Viridian Farms’ Verde Island

The flavors of Spain reach Seattle via Viridian Farms in Oregon.

By Sophie Lee


March 4, 2013

This article originally appeared in the February 2013 issue of Seattle Magazine.

As you read this, farmers Manuel and Leslie Recio are probably in Spain—sampling Tempranillo in Catalonia, learning traditional recipes in Andalucía, or deep in a conversation about growing techniques with a producer in a market in Madrid. This is how the owners of the Oregon-based Viridian Farms spend the darkest weeks of winter.

And their farm on Grand Island, an inland isle encircled by the Willamette River and Lambert Slough, shows the fruits of these off-season sojourns. Among the blueberries, strawberries and peaches you expect in these parts, you’ll find rows of lush cardoons (a cousin of the artichoke), bright green calçots (onions from Catalonia), deep red pimentos (peppers often used in a Spanish-style paprika) and more. Oregon’s temperate climate—with warm summer days and cool nights, and mild winters—is similar to the northern Basque region of Spain, providing ideal growing conditions for the authentic European and heirloom produce. Eventually, the harvest makes its way into the kitchens at The Walrus & the Carpenter, Boat Street Café, Harvest Vine, Lark and other fine Seattle restaurants. When Café Presse owner Jim Drohman added Viridian’s piment basquaise, a Basque ground pepper (like a chili powder) to Café Presse’s Axoa, it helped secure the hearty beef stew of ground veal, tomatoes and peppers a regular spot on the menu.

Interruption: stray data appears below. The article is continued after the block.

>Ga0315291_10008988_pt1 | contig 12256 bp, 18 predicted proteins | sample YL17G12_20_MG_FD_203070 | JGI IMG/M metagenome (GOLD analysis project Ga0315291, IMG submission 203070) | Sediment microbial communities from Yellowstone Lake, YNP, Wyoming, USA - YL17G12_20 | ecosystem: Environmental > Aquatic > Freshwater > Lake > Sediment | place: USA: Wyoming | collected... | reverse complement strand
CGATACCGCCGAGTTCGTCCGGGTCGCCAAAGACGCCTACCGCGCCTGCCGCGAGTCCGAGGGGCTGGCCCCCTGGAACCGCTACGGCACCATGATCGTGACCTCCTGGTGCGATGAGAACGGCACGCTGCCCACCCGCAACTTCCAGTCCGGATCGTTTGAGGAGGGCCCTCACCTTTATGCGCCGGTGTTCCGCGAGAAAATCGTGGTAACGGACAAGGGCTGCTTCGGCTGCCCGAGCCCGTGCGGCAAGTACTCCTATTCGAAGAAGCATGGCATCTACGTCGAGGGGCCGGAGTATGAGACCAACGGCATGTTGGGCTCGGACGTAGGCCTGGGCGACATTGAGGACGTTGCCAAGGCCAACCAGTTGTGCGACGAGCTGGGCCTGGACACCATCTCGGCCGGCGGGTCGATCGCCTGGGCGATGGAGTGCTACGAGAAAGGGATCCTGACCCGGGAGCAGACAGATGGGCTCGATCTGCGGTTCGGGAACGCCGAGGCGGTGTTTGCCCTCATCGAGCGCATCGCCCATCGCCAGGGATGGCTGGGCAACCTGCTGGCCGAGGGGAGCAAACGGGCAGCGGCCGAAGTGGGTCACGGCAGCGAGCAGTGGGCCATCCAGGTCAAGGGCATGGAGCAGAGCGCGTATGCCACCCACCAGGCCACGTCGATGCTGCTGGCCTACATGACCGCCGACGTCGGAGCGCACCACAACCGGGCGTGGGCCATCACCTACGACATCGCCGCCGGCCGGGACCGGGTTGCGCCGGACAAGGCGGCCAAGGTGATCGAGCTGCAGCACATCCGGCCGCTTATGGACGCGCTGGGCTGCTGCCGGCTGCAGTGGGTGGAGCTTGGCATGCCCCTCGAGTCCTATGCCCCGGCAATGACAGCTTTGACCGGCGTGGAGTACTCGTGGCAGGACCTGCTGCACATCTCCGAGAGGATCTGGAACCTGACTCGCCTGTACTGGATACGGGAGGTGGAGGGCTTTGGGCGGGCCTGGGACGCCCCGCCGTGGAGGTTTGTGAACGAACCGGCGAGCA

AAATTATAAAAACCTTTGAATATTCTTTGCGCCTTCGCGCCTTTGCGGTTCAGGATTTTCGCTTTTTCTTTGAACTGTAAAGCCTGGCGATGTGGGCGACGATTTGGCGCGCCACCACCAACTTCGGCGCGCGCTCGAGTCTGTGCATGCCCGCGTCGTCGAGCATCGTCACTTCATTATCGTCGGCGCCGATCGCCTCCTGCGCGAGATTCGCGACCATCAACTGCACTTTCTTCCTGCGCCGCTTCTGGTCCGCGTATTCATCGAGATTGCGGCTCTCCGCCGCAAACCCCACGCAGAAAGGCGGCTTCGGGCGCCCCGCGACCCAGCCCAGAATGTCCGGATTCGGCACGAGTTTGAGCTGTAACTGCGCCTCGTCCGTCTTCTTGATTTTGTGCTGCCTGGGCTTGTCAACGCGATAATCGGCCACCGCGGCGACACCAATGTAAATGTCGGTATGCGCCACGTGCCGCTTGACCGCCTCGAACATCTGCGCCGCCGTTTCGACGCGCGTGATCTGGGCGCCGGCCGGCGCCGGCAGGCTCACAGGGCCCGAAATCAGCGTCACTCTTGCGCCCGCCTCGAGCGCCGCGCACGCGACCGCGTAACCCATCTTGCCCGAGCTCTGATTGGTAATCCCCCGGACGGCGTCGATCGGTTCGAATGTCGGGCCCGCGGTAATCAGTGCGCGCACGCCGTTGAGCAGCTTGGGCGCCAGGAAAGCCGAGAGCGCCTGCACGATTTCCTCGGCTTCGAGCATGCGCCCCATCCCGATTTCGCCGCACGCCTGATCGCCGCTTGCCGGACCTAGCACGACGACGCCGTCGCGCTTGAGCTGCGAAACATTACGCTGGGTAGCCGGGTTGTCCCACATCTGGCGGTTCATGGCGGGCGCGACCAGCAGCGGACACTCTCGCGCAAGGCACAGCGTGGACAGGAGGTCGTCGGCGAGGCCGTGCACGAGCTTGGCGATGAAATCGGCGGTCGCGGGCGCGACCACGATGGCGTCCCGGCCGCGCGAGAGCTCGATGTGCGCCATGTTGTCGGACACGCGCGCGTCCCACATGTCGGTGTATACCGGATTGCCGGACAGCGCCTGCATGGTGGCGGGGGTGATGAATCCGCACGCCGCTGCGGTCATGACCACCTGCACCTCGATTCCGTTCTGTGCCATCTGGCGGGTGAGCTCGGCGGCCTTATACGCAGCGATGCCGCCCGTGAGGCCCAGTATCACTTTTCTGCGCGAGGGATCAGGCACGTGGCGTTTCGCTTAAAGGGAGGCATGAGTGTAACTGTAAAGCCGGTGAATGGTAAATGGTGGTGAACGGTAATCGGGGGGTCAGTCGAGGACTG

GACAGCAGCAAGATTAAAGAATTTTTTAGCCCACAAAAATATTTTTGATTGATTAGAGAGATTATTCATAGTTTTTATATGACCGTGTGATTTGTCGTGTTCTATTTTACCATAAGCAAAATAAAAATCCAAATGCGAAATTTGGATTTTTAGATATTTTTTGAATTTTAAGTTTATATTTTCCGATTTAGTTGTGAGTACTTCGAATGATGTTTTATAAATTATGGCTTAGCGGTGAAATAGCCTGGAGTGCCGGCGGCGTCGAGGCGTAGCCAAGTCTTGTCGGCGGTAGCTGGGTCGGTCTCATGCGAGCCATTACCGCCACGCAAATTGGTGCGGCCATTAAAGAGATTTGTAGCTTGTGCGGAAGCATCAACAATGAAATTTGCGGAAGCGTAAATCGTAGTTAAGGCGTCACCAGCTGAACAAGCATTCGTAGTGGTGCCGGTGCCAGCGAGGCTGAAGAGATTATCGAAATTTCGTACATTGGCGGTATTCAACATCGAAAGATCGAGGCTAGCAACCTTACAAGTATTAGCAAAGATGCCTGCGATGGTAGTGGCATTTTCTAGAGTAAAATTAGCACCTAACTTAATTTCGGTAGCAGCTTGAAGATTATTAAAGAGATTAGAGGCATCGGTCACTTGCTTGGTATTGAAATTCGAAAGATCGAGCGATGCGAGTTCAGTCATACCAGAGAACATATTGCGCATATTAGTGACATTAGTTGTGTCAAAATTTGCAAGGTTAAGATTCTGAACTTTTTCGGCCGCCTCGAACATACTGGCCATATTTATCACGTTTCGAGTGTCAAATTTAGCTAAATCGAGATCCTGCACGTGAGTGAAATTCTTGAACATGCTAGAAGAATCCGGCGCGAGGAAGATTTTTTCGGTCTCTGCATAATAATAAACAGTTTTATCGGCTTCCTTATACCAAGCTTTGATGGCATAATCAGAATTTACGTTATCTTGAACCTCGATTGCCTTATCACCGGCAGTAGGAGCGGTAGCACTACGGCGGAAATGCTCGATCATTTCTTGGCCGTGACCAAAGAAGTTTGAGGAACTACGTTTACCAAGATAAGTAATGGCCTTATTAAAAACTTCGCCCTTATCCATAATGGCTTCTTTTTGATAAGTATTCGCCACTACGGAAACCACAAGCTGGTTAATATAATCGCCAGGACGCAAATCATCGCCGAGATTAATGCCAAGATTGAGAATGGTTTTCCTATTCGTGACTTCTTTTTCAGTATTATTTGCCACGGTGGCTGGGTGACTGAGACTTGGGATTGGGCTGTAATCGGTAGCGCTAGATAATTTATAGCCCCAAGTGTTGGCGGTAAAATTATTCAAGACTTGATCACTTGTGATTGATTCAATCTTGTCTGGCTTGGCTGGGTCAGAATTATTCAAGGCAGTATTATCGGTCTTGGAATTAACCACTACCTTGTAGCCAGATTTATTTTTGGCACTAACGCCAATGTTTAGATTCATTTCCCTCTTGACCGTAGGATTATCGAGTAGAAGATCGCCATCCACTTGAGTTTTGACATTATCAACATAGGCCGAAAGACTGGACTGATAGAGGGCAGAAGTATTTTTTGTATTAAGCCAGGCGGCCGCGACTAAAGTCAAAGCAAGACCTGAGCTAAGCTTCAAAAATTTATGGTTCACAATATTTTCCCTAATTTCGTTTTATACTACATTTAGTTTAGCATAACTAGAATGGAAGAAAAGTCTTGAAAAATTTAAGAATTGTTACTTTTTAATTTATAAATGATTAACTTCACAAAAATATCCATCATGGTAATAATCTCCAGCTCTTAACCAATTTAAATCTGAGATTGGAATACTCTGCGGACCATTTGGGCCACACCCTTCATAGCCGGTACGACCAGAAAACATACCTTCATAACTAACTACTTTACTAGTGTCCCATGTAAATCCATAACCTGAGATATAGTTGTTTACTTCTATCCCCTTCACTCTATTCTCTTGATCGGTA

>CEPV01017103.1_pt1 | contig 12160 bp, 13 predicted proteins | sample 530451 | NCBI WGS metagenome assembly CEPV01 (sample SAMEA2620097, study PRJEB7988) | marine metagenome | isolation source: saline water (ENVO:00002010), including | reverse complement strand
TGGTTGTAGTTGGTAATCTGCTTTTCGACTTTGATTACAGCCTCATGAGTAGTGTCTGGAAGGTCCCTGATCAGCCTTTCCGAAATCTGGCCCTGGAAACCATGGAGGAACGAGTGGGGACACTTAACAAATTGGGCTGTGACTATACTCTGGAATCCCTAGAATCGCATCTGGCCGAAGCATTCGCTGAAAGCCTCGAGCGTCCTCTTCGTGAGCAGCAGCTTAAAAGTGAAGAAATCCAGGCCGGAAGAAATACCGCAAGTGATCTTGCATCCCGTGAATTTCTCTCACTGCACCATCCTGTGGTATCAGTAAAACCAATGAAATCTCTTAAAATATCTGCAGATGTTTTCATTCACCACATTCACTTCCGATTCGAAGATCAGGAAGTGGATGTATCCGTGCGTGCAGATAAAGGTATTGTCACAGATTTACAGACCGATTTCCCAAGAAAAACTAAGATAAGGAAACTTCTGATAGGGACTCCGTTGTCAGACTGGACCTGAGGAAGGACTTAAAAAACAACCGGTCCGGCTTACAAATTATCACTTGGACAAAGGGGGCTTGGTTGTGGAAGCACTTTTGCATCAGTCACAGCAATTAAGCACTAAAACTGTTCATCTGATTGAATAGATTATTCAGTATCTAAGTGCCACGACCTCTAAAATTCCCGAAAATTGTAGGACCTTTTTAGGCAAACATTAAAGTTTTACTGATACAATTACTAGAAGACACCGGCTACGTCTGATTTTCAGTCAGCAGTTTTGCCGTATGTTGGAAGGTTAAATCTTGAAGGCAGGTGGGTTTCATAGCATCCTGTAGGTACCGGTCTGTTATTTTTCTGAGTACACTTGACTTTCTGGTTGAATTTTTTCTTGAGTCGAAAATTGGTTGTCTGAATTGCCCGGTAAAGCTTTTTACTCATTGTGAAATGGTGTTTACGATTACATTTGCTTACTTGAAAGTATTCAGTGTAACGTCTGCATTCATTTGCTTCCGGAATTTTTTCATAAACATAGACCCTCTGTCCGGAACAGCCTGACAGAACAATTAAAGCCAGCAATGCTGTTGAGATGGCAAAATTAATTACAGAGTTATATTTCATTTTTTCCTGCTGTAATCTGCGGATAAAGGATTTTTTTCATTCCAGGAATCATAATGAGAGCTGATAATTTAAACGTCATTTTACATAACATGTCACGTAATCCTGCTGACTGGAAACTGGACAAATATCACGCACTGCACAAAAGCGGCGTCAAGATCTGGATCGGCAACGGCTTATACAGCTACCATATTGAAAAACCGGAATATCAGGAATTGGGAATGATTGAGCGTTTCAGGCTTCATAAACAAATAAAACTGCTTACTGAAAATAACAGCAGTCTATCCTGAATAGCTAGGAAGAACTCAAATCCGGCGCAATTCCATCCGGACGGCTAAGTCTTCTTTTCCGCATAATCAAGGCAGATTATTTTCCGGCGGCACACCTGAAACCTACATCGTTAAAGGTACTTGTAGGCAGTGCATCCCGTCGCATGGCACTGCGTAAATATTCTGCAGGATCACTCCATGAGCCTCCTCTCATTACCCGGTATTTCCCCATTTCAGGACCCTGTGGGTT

One Viridian specialty hasn’t made its way to Seattle menus—yet. An oyster leaf lettuce (which grows wild in Iceland) that tastes so much like raw oysters some chefs use it as a vegan alternative. Hint, hint.

Besides direct-to-restaurant sales and wholesale distribution, Viridian Farms sells at Portland-area farmers’ markets and ships select in-season and dried produce to individuals via